Observations on the many ways we manage to look down on others, from "a writer who can make you laugh out loud on every third page" (The New York Times Book Review). Snobs are everywhere. At the gym, at work, at school, and sometimes even lurking in your own home. But how did we, as a culture, get this way? With dishy detail, Joseph Epstein skewers all manner of elitism as he examines how snobbery works, where it thrives, and the pitfalls and perils in thinking you're better than anyone else.
Offering arch observations on the new footholds of snobbery, including food, fashion, high-achieving children, schools, politics, being with-it—whatever "it" is—name-dropping, and much more, Epstein explores the shallows and depths of a concept that has become part of our everyday lives . . . for better or worse.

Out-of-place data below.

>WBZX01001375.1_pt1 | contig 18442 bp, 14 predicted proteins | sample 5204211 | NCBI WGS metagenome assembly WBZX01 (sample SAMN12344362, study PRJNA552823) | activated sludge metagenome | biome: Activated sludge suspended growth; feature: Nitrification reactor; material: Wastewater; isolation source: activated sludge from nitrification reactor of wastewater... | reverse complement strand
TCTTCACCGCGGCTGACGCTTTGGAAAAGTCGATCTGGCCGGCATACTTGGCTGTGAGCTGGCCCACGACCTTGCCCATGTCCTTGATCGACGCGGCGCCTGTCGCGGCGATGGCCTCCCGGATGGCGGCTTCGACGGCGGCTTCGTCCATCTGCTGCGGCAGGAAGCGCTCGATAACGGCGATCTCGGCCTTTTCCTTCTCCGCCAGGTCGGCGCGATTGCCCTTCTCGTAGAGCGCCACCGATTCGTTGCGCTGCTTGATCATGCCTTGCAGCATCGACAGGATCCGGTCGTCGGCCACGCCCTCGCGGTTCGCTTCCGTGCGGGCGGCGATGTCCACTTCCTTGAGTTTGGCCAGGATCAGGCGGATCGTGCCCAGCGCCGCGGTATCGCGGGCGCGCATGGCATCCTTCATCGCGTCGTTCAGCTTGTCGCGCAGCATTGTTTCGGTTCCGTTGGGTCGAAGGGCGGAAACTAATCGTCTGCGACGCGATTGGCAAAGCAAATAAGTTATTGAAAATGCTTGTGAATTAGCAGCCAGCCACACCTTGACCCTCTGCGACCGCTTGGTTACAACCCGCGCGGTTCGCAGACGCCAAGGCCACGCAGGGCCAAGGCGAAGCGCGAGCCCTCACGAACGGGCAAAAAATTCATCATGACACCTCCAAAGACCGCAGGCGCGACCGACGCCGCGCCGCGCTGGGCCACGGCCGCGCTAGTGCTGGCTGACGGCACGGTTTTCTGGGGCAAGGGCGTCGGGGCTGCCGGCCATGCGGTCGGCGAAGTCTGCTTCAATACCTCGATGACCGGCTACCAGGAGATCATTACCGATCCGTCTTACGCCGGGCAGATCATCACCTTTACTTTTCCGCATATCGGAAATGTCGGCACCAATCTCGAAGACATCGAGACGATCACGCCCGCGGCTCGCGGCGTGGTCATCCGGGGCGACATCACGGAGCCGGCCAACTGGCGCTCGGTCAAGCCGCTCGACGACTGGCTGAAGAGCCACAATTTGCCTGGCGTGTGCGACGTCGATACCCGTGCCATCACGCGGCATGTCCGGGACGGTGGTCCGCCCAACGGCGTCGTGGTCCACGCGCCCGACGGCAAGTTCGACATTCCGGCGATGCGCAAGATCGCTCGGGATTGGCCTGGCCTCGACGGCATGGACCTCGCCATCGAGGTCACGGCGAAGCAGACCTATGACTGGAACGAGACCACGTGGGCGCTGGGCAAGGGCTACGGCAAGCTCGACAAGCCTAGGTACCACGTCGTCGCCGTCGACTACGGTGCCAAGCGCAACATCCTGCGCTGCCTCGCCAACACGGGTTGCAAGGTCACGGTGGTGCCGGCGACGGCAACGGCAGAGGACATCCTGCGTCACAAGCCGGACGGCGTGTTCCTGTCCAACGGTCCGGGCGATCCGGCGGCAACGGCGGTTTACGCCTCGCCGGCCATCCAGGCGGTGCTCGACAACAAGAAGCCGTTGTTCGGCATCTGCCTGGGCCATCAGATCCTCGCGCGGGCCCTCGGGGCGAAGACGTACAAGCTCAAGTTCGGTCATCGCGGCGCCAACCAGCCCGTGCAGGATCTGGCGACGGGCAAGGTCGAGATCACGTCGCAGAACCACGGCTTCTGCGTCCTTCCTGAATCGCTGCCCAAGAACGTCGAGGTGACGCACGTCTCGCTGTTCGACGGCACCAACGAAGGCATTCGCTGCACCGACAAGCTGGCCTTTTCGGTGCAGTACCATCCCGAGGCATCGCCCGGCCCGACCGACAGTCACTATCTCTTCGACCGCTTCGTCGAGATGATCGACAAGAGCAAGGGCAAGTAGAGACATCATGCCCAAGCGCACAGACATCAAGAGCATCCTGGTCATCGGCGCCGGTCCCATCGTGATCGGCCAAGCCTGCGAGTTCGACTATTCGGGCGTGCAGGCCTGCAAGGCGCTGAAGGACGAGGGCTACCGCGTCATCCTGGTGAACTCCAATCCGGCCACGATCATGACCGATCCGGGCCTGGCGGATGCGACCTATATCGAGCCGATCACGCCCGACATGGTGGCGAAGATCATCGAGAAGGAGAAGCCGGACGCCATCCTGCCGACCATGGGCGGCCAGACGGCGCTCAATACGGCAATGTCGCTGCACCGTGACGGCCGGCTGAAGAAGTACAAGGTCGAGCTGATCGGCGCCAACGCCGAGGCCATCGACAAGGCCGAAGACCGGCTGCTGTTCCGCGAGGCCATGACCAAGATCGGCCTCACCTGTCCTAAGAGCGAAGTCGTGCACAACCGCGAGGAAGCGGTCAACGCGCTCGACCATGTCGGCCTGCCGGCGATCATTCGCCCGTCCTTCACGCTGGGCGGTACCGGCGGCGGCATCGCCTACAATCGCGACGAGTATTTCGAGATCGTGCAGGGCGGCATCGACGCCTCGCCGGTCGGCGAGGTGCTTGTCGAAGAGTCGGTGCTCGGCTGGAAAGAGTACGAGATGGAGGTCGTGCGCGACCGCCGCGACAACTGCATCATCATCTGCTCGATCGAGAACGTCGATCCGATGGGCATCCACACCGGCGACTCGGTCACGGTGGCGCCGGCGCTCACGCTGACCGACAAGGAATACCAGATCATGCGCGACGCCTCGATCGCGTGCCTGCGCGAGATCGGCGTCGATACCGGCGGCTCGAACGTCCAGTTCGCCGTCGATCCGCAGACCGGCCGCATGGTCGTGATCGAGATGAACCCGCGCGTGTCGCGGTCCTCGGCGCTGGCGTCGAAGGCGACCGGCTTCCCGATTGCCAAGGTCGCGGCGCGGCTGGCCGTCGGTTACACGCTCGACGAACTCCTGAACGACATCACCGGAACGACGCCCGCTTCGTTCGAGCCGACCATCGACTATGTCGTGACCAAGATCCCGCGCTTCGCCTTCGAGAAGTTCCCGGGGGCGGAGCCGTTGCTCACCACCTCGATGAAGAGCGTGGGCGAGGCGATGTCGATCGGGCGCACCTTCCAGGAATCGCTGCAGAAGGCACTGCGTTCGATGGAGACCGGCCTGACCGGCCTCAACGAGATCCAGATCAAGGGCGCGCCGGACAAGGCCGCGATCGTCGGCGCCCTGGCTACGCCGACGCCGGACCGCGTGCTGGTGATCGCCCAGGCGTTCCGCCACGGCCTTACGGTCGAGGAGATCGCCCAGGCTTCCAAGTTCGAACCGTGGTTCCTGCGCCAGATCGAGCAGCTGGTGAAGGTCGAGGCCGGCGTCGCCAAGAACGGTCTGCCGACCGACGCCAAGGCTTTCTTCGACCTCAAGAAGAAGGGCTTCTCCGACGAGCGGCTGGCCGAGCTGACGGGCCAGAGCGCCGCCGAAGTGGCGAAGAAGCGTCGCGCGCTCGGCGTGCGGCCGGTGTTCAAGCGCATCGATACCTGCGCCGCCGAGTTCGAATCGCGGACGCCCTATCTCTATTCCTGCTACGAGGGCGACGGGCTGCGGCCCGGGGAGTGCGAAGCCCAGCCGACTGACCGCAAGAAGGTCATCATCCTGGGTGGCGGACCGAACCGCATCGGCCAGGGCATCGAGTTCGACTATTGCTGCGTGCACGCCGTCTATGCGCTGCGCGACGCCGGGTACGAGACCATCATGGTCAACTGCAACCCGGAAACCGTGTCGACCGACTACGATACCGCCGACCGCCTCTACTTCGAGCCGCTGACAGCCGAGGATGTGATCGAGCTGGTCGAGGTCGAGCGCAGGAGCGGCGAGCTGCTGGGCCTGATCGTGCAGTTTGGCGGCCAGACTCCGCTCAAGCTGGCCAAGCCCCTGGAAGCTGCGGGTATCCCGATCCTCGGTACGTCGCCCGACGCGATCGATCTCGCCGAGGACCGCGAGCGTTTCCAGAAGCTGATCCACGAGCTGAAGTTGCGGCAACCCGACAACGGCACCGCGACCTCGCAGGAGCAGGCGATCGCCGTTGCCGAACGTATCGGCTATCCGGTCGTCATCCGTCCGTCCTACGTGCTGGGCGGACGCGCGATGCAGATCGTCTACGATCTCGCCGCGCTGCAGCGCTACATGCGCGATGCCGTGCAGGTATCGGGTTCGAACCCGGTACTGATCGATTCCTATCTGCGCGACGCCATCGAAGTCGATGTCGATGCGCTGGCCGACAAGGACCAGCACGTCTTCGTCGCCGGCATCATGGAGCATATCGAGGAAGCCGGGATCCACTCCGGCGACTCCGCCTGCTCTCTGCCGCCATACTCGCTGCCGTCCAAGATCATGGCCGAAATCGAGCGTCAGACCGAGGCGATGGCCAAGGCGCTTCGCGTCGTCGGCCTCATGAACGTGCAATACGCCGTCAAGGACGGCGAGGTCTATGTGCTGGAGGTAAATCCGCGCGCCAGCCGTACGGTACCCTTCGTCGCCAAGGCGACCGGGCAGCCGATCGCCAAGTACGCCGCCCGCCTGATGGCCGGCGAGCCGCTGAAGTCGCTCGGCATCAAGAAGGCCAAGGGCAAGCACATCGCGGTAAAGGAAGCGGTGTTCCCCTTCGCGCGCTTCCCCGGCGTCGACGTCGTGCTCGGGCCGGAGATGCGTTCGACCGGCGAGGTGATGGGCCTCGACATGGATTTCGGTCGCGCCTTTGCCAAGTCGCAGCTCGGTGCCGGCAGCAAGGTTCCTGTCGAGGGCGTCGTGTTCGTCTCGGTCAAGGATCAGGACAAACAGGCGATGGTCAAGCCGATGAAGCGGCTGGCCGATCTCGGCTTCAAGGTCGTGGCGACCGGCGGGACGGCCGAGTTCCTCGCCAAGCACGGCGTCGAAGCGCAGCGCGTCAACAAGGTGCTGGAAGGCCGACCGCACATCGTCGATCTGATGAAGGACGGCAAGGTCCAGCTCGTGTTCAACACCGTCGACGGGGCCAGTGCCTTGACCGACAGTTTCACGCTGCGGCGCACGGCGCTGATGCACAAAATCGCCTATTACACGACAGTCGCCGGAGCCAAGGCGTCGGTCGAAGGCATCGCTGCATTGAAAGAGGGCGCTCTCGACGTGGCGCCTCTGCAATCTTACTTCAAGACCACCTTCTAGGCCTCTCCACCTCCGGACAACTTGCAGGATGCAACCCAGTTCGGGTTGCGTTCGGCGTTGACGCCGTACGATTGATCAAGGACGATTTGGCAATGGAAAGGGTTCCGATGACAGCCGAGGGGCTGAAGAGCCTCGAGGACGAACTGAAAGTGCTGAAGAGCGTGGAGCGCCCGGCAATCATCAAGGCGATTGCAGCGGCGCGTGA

"Smart, witty, perceptive . . . and almost always—in the best sense of the word—entertaining," Snobbery provides the ultimate social commentary on arrogance in America (TheWashington Post Book World). It's a book you shouldn't be caught dead without.